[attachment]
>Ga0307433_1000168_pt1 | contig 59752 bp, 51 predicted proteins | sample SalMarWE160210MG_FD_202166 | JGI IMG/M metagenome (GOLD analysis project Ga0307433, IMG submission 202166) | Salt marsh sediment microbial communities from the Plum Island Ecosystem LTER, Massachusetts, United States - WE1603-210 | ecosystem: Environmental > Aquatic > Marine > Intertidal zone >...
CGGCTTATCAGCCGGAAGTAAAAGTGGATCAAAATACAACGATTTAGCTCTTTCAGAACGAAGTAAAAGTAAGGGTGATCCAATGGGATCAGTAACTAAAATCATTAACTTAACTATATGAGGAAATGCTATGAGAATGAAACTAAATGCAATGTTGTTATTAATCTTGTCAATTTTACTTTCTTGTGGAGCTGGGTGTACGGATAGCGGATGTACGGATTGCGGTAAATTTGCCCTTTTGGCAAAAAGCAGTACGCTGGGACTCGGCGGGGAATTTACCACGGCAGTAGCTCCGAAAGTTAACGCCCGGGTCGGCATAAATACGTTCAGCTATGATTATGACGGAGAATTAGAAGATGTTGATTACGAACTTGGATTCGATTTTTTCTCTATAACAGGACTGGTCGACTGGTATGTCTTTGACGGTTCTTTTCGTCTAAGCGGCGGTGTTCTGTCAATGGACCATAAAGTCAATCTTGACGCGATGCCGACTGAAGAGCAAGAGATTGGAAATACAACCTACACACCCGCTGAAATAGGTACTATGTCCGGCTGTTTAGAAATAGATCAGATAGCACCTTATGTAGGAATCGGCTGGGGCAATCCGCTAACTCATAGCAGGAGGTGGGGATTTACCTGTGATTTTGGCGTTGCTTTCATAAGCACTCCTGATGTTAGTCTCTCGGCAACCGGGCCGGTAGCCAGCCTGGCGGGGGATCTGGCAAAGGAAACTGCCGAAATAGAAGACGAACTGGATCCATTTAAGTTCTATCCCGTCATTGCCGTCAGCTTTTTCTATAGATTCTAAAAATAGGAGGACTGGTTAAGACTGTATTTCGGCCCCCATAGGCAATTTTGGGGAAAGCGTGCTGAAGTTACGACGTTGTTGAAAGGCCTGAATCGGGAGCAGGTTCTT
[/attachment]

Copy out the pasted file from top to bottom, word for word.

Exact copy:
>Ga0307433_1000168_pt1 | contig 59752 bp, 51 predicted proteins | sample SalMarWE160210MG_FD_202166 | JGI IMG/M metagenome (GOLD analysis project Ga0307433, IMG submission 202166) | Salt marsh sediment microbial communities from the Plum Island Ecosystem LTER, Massachusetts, United States - WE1603-210 | ecosystem: Environmental > Aquatic > Marine > Intertidal zone >...
CGGCTTATCAGCCGGAAGTAAAAGTGGATCAAAATACAACGATTTAGCTCTTTCAGAACGAAGTAAAAGTAAGGGTGATCCAATGGGATCAGTAACTAAAATCATTAACTTAACTATATGAGGAAATGCTATGAGAATGAAACTAAATGCAATGTTGTTATTAATCTTGTCAATTTTACTTTCTTGTGGAGCTGGGTGTACGGATAGCGGATGTACGGATTGCGGTAAATTTGCCCTTTTGGCAAAAAGCAGTACGCTGGGACTCGGCGGGGAATTTACCACGGCAGTAGCTCCGAAAGTTAACGCCCGGGTCGGCATAAATACGTTCAGCTATGATTATGACGGAGAATTAGAAGATGTTGATTACGAACTTGGATTCGATTTTTTCTCTATAACAGGACTGGTCGACTGGTATGTCTTTGACGGTTCTTTTCGTCTAAGCGGCGGTGTTCTGTCAATGGACCATAAAGTCAATCTTGACGCGATGCCGACTGAAGAGCAAGAGATTGGAAATACAACCTACACACCCGCTGAAATAGGTACTATGTCCGGCTGTTTAGAAATAGATCAGATAGCACCTTATGTAGGAATCGGCTGGGGCAATCCGCTAACTCATAGCAGGAGGTGGGGATTTACCTGTGATTTTGGCGTTGCTTTCATAAGCACTCCTGATGTTAGTCTCTCGGCAACCGGGCCGGTAGCCAGCCTGGCGGGGGATCTGGCAAAGGAAACTGCCGAAATAGAAGACGAACTGGATCCATTTAAGTTCTATCCCGTCATTGCCGTCAGCTTTTTCTATAGATTCTAAAAATAGGAGGACTGGTTAAGACTGTATTTCGGCCCCCATAGGCAATTTTGGGGAAAGCGTGCTGAAGTTACGACGTTGTTGAAAGGCCTGAATCGGGAGCAGGTTCTT